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Antibiotic resistance: It knows your next move

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Improper use of antibiotics allows bacteria to gain resistance, giving them a potentially deadly edge in the next faceoff. reports citing AA that only 70 years after the introduction of antibiotics, a 20th-century gift to humanity that can cure many would-be killer diseases, the world is now facing a new problem: antibiotic resistance.

Antimicrobial drugs, known as antibiotics, are medicines that fight bacteria by killing or stopping their growth.

Until the discovery of penicillin in 1928, people all over the world had been waging a losing battle against bacterial diseases such as meningitis, pneumonia, or post-operative infection.

According to a 2016 study by the U.S. National Center for Biotechnology Information (NCBI), before the 20th century, the average life expectancy at birth was 47 years, even in industrialized countries. But after the advent of antibiotics, that figure rose to nearly 80 years.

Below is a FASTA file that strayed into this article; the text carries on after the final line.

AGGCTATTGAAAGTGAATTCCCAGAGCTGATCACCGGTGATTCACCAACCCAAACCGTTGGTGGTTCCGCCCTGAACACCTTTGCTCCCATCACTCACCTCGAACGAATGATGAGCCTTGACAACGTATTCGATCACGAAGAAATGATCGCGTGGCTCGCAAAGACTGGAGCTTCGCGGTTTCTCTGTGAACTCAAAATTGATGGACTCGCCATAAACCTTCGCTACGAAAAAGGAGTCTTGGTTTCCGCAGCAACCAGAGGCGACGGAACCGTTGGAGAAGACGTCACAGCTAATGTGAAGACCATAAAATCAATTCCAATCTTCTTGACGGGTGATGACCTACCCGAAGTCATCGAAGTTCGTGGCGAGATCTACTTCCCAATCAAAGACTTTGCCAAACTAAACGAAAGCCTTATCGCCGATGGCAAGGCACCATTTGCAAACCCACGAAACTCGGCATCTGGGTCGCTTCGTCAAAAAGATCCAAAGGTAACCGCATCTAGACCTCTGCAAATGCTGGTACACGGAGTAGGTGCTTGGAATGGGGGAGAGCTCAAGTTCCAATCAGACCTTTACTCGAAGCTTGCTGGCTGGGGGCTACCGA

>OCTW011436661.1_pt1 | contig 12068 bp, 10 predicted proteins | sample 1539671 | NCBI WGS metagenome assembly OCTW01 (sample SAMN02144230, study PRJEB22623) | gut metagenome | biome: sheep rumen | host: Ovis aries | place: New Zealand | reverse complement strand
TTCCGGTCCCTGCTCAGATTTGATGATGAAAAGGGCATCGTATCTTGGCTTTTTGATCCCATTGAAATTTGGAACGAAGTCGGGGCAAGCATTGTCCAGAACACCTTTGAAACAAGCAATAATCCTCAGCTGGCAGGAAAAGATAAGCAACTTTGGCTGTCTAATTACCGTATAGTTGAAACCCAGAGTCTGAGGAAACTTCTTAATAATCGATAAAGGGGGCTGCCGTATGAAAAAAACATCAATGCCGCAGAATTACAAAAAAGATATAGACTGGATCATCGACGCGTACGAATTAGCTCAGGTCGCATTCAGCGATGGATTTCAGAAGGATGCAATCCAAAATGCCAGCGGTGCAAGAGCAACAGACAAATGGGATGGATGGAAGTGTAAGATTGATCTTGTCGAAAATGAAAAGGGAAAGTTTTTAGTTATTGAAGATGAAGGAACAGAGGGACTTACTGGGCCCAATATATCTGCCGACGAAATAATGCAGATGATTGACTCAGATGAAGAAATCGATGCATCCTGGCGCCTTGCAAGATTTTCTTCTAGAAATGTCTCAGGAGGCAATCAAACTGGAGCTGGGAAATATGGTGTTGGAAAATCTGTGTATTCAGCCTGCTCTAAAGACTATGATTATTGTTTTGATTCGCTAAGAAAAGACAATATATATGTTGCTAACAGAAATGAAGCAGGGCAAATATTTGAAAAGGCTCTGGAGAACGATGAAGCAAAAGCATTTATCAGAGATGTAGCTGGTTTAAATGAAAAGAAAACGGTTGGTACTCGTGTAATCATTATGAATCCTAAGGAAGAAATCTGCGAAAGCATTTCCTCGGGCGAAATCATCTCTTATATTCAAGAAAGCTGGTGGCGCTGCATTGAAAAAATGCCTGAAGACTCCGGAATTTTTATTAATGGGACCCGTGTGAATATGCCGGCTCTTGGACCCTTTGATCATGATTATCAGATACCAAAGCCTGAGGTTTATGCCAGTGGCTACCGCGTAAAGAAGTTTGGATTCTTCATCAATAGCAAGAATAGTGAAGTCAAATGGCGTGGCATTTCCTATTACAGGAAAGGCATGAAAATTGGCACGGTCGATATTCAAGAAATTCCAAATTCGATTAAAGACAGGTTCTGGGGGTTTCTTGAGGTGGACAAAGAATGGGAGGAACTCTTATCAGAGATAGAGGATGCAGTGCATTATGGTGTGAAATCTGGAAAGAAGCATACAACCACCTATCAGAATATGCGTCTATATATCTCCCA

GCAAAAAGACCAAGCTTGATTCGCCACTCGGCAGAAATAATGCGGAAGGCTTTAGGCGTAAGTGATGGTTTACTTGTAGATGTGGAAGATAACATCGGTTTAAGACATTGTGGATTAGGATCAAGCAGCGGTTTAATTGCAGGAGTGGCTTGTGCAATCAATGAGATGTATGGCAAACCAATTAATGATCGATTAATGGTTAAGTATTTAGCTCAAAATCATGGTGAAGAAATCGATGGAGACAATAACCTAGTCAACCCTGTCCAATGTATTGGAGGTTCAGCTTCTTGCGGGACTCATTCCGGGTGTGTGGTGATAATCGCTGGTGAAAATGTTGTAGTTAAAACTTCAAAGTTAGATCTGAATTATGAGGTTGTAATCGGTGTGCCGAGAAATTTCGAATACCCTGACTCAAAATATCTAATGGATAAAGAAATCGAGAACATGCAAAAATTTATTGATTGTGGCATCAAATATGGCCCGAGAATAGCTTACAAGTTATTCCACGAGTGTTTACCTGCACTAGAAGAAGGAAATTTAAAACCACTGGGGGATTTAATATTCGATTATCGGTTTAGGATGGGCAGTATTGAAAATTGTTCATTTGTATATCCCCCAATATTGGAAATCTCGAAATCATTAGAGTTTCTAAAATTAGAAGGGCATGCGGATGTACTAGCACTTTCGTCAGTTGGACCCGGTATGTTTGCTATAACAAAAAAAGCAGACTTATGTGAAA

With the use of antibiotics, the leading causes of death switched from communicable diseases to non-communicable ones such as cardiovascular disorders, cancer, and stroke.

No antibiotic can cure all diseases

“Antibiotics aren’t painkillers or antipyretics. Due to widespread misconceptions, people tend to use antibiotics to fight the cold and flu,” Yeliz Demirci, a physician specializing in family care in Aksaray, central Turkey, told Anadolu Agency.

“But infections such as influenza and cold aren’t caused by bacterial infections but by viruses, so using antibiotics to treat these won’t help, as they have no effect on viruses,” she added.

2019.11.18 / 15:42
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